David Brock is a pathetic little man.
At one time, Brock was the conquering hero of conservative journalism, piercing the propaganda veil that surrounded Anita Hill, the "Rosa Parks of sexual harassment." Then his investigative reporting exposed the ongoing lies about Bill Clinton's serial adultery, confirmed for Brock by the testimony of Clinton's security detail which participated in the deceit. His legend grew as the liberal media strained to ignore or dismiss every bit of evidence he compiled.
But after years on the Clinton-scandal beat, Brock's investigative ambitions broke down. His 1996 book "The Seduction of Hillary Rodham" began with the author lying prostrate at the First Lady's feet like Margaret Carlson, cribbing Margaret's sycophantic notes on the "high-achieving, straight-A student, world-class organizer, determined operator, and gifted proselytizer." Brock defended Hillary as guilty only by association with her much guiltier husband.
Brock's bizarre ideological transformation was underway, and it wasn't long before he learned to love Bill, too. In June 1997, he turned on his friends personally and viciously, penning "Confessions of a Right-Wing Hit Man," for Esquire magazine, followed in March 1998 by a public letter of apology to Bill for ever bringing up his dangerous liaisons. "I do know that I didn't learn a damn thing worth knowing about your character."
With these articles, he torched all his bridges to conservatives. But a new love affair was underway, now with network bookers. "The Real Anita Hill" had brought him only one sour sandwich of hostility between "Today" host Katie Couric and Hill booster Charles Ogletree. Now, as he turned on the Right, he was the toast of television. There he was alone, on all three network morning shows, and on "Meet the Press," and on "Face the Nation," and on cable, telling his rapt new audience that he regretted all those awful things he reported about Arkansas's finest. No conservative was allowed on the set to rebut the nonsense.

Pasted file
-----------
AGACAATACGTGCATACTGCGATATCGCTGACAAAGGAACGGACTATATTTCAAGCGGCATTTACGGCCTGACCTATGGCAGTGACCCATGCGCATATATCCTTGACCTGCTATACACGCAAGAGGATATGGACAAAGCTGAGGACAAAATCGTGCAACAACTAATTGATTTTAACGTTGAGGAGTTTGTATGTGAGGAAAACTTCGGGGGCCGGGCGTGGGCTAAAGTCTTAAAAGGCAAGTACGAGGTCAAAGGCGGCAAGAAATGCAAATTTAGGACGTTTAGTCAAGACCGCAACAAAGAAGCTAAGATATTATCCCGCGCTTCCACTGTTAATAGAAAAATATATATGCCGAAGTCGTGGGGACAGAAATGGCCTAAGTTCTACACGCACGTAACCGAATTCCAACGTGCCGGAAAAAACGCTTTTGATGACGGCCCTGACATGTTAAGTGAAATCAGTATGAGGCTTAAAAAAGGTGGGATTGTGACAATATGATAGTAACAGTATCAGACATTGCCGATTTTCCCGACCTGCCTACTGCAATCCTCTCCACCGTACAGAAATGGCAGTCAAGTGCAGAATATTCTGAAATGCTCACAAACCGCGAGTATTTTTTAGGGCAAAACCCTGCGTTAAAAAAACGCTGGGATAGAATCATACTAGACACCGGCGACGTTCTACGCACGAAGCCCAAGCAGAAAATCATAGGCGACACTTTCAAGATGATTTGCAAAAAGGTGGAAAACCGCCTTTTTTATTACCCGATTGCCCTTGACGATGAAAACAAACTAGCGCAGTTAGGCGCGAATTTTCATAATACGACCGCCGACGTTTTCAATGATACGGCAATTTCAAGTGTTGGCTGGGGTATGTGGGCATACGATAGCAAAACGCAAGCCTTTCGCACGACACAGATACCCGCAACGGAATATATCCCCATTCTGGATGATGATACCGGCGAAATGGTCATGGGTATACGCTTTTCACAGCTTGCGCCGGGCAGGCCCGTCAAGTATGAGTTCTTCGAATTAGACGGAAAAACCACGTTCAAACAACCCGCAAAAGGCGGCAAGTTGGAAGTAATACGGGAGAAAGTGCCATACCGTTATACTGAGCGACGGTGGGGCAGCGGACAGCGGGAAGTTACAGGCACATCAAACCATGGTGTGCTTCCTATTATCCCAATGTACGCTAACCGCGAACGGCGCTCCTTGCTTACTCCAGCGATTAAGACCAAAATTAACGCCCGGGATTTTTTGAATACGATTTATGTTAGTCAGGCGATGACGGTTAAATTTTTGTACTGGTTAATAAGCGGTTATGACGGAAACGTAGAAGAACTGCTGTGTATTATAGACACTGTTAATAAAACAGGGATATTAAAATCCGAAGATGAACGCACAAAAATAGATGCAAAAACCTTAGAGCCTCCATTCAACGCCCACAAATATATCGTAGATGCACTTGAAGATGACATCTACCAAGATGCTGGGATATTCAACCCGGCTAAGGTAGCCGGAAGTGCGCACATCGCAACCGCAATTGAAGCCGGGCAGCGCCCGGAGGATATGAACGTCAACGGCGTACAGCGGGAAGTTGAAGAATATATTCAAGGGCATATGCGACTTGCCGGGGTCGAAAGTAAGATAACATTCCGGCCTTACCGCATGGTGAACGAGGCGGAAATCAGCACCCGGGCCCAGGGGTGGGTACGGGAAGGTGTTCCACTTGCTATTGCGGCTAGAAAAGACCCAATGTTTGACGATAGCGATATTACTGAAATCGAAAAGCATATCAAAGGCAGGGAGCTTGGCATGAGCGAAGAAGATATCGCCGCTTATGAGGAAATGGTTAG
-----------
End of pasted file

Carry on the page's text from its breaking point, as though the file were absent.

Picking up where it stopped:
The promotional cycle has started anew with his new book "Blinded by the Right: Confessions of an Ex-Conservative." Now he claims his previous books were thinly sourced and unduly vicious, and conservatives in the 1990s had no ideas to present, purveying only baseless scandals.
How very strange it all is. If Brock's telling the truth now, he was lying - to conservatives - then. If he was telling the truth then, he's lying now. But no one in liberal medialand seems to care.
What Brock is doing now just begs for media scrutiny.
Consider that Brock's first two books were weighed down with footnotes, with zealous research of the public record. This new screed against conservatives has no footnotes, no index, no real historical substance. Why not?
Brock was correct before, that Clinton used his position of power for personal, sexual gain and threatened his country's and his party's position over momentary pleasures. Now with the avalanche of evidence reconfirming the charges, Brock has spent the last few years quixotically trying to ski uphill and ignore his own findings. Why?
Brock thinks he was vicious and sleazy before, but his new book mercilessly attacks the personal habits of his former comrades, including several pages denouncing the late Barbara Olson. Classy. Even close friends like Laura Ingraham are raked over the coals for being reprehensible haters, and worse, sloppy dressers. For what purpose?
Then there's the slander Brock writes about conservatives in general. He claims the 1992 GOP platform "virtually launched an anti-gay pogrom." Later, he approvingly quotes another ex-conservative gay author, Marvin Liebman, saying he knew he had been working for years as "a Jew in Hitler's army." Is that honest?
But liberal interviewers weren't asking about these lowlights. Instead they are using the book to erase history, to pretend it is still 1992 and everything you've heard about the Clintons are still unproven lies. On NBC, Matt Lauer began: "But after years of lies and, some would say, malicious journalism, this Washington insider wants to clear his conscience. David Brock exposes how he says the GOP tried to destroy the Clinton presidency through a series of well-plotted smear campaigns." On CNN, Aaron Brown claimed, "He helped trash Anita Hill, went looking for the illegitimate children of Bill Clinton, took money from conservative patrons, and made things up if it made Mr. Clinton look bad."
But Brock and the networks' Clinton rewrite specialists can't put the toothpaste back into the tube. The Clinton presidency can't be compared to a bad season of "Dallas," where the angelic Bill Clinton pops out of the shower and we all realize it was all just a bad dream. Clinton earned his bad reputation, and Brock has cemented his with this sloppy, bitter, vengeful little book.